Reed also found the entire film to be “[s]illy, sentimental and tedious,” writing how he finds it “preposterous” to believe any of it could be based on a true story. “Hiring Dell makes no sense,” he wrote. “Putting up with his insults, delighting in his ignorance of the arts and beaming with approval when he wrecks the penthouse in the middle of a birthday party and smashes bottles of Dom Pérignon all over the glass furniture makes no sense. Hardest to believe is Nicole Kidman, who in the end sheds her glasses, boogies with wild abandon and falls in love with Phillip, now a pothead in a wheelchair.”
Kristen Lopez, a disabled film critic, reviewed the film for Forbes, writing, “Every time Hollywood tells a disabled narrative my eyes roll.”
“As a disabled critic whose beat is disability in cinema, these films are inherently reductive due to the lack of people with disabilities being involved in the directing, scripting, acting and consulting phases of most major productions,” she wrote.
She wrote while her initial idea was to ignore the film, she decided it was worth her time to dissect the film’s stereotype of “the independently wealthy disabled person.”
“This is the second feature to present the idea of an insanely wealthy person with disabilities,” she wrote, citing 2016’s Me Before You. “As Bryan Cranston laid out in an IndieWire article about his decision to star in The Upside, the film is more about white privilege than ableism, but his comments highlight the history of disabled narratives and their convoluted relationship with wealth and income.”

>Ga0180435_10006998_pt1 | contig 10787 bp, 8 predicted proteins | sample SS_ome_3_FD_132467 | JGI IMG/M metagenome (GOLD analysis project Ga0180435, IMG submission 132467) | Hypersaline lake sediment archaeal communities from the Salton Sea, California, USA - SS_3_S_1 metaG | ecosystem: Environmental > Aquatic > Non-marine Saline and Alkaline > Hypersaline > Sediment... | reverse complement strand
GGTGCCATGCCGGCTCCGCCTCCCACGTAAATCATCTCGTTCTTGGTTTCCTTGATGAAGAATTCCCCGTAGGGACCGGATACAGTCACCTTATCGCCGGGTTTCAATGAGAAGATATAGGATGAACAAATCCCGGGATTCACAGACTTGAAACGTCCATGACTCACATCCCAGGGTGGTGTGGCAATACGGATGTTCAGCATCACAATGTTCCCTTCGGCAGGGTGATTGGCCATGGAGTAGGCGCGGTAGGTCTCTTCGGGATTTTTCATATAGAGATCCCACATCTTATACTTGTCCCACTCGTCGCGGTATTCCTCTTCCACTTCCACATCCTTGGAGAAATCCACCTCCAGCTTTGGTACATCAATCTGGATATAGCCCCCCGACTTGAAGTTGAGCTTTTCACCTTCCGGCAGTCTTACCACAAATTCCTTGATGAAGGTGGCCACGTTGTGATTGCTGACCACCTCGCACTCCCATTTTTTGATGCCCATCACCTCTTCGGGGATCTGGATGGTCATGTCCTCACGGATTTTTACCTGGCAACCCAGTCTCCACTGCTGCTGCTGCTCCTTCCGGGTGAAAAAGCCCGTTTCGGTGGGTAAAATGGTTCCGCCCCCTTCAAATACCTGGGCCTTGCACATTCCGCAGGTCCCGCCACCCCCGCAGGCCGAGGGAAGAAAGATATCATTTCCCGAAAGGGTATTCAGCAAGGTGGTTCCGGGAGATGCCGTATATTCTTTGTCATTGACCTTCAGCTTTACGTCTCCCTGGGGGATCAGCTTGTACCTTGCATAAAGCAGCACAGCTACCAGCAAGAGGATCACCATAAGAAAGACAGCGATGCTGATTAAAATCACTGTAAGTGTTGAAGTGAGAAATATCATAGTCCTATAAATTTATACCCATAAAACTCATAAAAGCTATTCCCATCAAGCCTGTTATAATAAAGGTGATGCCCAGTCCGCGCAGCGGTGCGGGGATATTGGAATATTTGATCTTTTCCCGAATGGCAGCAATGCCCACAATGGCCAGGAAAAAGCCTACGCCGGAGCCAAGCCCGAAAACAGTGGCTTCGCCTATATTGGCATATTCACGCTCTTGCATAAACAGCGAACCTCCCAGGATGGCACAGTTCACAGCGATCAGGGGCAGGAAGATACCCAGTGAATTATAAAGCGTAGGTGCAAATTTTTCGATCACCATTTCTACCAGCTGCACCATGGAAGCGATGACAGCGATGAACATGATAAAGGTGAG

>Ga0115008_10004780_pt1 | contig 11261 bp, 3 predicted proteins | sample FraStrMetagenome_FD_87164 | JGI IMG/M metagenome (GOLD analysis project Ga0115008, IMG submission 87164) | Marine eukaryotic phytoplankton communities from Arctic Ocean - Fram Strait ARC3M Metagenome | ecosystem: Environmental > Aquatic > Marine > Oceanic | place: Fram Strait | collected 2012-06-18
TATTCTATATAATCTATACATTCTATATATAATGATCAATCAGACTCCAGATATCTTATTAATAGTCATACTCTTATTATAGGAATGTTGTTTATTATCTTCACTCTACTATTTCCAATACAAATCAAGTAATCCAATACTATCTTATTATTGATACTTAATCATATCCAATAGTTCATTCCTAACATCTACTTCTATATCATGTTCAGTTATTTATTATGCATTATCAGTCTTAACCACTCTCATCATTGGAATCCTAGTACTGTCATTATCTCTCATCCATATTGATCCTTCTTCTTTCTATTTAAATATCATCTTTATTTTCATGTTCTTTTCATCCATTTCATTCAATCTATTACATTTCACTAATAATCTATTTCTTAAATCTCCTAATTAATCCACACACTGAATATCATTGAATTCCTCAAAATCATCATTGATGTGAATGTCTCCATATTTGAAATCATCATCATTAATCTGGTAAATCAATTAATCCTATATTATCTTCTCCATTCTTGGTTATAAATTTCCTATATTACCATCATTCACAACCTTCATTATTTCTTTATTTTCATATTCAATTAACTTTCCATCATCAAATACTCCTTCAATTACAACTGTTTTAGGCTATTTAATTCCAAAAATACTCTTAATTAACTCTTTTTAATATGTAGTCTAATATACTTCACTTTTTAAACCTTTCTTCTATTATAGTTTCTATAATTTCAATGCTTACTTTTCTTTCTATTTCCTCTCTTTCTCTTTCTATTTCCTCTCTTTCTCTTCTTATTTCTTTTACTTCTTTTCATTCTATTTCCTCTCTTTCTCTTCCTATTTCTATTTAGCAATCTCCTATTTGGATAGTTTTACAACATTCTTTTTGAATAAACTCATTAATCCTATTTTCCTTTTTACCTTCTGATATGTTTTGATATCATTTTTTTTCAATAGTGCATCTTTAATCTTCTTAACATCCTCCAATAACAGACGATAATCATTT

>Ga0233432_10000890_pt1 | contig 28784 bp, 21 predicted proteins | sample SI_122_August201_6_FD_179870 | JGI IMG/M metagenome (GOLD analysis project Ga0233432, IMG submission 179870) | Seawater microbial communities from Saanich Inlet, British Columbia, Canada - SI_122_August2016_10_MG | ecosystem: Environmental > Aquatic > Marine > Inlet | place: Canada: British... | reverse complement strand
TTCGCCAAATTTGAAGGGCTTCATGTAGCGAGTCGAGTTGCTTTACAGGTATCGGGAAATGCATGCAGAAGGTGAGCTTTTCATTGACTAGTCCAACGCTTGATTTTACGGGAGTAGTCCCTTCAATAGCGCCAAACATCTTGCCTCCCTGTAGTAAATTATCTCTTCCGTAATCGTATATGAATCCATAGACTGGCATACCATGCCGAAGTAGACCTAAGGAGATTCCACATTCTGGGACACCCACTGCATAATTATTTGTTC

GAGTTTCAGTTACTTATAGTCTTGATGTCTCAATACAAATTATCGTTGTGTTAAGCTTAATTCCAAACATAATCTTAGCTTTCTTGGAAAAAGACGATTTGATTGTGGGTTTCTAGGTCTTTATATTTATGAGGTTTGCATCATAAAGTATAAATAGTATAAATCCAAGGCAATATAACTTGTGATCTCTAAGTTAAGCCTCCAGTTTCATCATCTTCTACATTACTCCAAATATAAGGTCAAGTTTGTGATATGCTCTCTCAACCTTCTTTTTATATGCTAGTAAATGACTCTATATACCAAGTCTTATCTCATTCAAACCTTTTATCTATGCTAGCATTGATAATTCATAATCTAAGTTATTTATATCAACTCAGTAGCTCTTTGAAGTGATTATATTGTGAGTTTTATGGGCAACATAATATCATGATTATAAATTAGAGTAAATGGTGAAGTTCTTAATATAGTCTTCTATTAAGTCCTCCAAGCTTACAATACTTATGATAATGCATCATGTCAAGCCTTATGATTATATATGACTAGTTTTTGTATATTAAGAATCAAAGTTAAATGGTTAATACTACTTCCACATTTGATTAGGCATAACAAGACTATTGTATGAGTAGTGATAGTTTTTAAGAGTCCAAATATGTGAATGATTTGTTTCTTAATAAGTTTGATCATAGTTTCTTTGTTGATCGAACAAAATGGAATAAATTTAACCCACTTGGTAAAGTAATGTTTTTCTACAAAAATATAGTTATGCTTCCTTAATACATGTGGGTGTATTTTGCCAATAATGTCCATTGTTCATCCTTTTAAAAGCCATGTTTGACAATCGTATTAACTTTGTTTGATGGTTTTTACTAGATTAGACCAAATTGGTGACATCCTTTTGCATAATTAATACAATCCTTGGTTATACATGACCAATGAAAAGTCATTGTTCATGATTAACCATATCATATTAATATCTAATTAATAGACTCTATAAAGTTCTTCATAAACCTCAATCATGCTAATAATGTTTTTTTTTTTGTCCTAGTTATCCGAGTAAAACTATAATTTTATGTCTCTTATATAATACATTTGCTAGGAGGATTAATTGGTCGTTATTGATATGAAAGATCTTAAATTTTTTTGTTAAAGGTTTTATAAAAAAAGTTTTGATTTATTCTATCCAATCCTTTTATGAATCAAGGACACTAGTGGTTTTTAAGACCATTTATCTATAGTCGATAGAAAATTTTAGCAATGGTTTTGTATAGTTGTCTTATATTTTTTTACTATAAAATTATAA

The idea Lopez feels the film supports is that the disabled “are gifted free money and live on easy street,” however, the reality is that many disabled don’t receive a lot of money. Lopez herself wrote she gets “less than $1,000 a month on disability). Health insurance is also precarious, since disability benefits are tied into insurance coverage. This means, Lopez wrote, that if a person loses their benefits, they are subject to lose their insurance coverage.
“Philip, and Me Before You‘s Will, are fairy-tale inventions written by able-bodied people who don’t know the actual bureaucratic hoops people with disabilities jump through merely to survive. These entitlement claims also crop up when asking for more accessibility entering businesses or finding housing. Movies like these perpetuate the belief that the complaints of the disabled are invalid, selfish and unnecessary.”
The IndieWire review Lopez cites includes comments by Cranston, which cites his decision to take a disabled role as “a business decision.”
“Wasn’t even my decision, but maybe that points out to being more focus on disadvantaged or disabled actors, to be put in positions to have more opportunities and more diversity,” he said.
Even though he later says he took the role because of the film’s focus on “white privilege and income disparity,” many have taken Cranston to task for the role, such as actor Adam Pearson, who tweeted out his disapproval.
So, in short, with the reviews, plus this controversy surrounding Cranston’s role, plus the added agony of dealing with Kevin Hart’s bizarre non-apology apology tour for his terrible homophobic jokes, The Upside doesn’t really have much of an upside to speak of.